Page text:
A Baltimore Sun article (2017-08-08) reported that Maryland Governor Lawrence “Larry” Hogan announced plans for a dredging test project for the Conowingo Dam and has requested bids from private companies. The test project is expected to be completed this winter and would determine whether further dredging would be cost effective. The article said that Maryland would pay for the project. According to the article, there is an estimated 31 million cubic yards of sediment behind the dam and dredging would cost $3 billion based on a United States Army Corps of Engineers analysis. Maryland Environmental Service CEO Roy McGrath indicated the bid requests are based on 25,000 cubic yards of dredging. From the article:
The area behind the dam has filled up with sediment and is unable to trap more. Hogan said he worries that one big storm could wipe out recent improvements in the Chesapeake Bay’s health.
“It is absolutely vital that we find real solutions for the problem,” Hogan said at a news conference on the banks of the Susquehanna, in front of the dam.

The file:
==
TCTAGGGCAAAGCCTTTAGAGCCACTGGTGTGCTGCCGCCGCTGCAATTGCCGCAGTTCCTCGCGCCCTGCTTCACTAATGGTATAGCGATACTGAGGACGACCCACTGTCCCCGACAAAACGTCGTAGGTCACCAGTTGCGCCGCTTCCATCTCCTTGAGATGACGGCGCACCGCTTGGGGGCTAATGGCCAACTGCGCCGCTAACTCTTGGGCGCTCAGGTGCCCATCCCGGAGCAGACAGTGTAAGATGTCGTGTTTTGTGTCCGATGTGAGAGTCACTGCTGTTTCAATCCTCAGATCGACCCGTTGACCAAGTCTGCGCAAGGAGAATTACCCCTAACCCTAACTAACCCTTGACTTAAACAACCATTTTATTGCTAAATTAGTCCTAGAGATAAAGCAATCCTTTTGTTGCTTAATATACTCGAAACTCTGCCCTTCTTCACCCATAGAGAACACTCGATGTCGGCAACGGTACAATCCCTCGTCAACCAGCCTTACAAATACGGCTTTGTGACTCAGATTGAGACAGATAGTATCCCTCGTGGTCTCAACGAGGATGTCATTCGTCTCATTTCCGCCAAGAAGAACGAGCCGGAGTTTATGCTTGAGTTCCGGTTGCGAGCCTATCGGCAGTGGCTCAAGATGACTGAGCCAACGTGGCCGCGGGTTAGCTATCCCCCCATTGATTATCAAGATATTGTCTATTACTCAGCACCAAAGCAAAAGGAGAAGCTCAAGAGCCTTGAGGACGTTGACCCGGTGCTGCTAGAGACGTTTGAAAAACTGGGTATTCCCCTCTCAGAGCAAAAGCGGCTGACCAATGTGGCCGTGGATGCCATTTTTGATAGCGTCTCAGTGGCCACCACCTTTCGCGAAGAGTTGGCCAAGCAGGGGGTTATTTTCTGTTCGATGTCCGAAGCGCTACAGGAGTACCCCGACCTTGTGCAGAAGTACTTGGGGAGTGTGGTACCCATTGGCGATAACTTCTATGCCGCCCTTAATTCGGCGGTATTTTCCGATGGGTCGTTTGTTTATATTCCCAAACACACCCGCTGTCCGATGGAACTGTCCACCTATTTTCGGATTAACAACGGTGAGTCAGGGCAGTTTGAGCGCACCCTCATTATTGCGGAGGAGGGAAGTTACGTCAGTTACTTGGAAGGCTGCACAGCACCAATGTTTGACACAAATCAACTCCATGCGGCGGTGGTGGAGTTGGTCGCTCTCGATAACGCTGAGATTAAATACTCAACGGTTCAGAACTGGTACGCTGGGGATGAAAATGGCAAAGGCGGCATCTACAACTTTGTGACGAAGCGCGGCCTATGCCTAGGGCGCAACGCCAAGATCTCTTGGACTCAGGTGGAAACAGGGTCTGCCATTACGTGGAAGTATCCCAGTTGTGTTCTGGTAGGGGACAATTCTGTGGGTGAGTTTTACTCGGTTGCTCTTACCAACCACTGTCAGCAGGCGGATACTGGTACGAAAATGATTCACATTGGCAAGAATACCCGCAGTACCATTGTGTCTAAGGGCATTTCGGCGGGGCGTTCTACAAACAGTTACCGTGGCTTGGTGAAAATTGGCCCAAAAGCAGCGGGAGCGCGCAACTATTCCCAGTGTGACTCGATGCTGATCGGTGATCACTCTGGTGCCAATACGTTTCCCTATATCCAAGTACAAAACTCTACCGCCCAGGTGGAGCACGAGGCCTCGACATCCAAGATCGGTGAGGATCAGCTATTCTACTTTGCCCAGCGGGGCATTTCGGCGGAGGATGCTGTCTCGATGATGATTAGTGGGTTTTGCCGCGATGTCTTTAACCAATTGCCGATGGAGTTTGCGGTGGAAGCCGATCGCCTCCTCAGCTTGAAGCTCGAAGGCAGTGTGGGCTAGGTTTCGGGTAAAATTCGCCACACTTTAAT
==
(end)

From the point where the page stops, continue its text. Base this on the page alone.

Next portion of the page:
The article also noted mixed reactions from environmental groups, with the Chesapeake Bay Foundation (CBF) noting that dredging only addresses sediment pollution and not nitrogen pollution. CBF Executive Director Alison Prost argued that eliminating the sources of pollution was more cost-effective than dredging the dam. However, Chesapeake Bay Commission Executive Director Ann Swanson noted the test project could provide useful data on addressing the Susquehanna River and Conowingo Dam situation.
A Washington Post article (2017-08-08) noted that the test project would cost Maryland about $4 million and that the State would seek to split any future dredging costs with other stakeholders:
Benjamin H. Grumbles, the state’s secretary of the environment, said the test project would cost the state about $4 million. The state will issue a request for proposals Aug. 31 and award a contract this fall, with the dredge operation starting before spring. …
Grumbles said that the state will pay for the test project but that the administration plans to discuss cost-sharing options with other states, the federal government and private partners for a potential larger-scale operation in the future.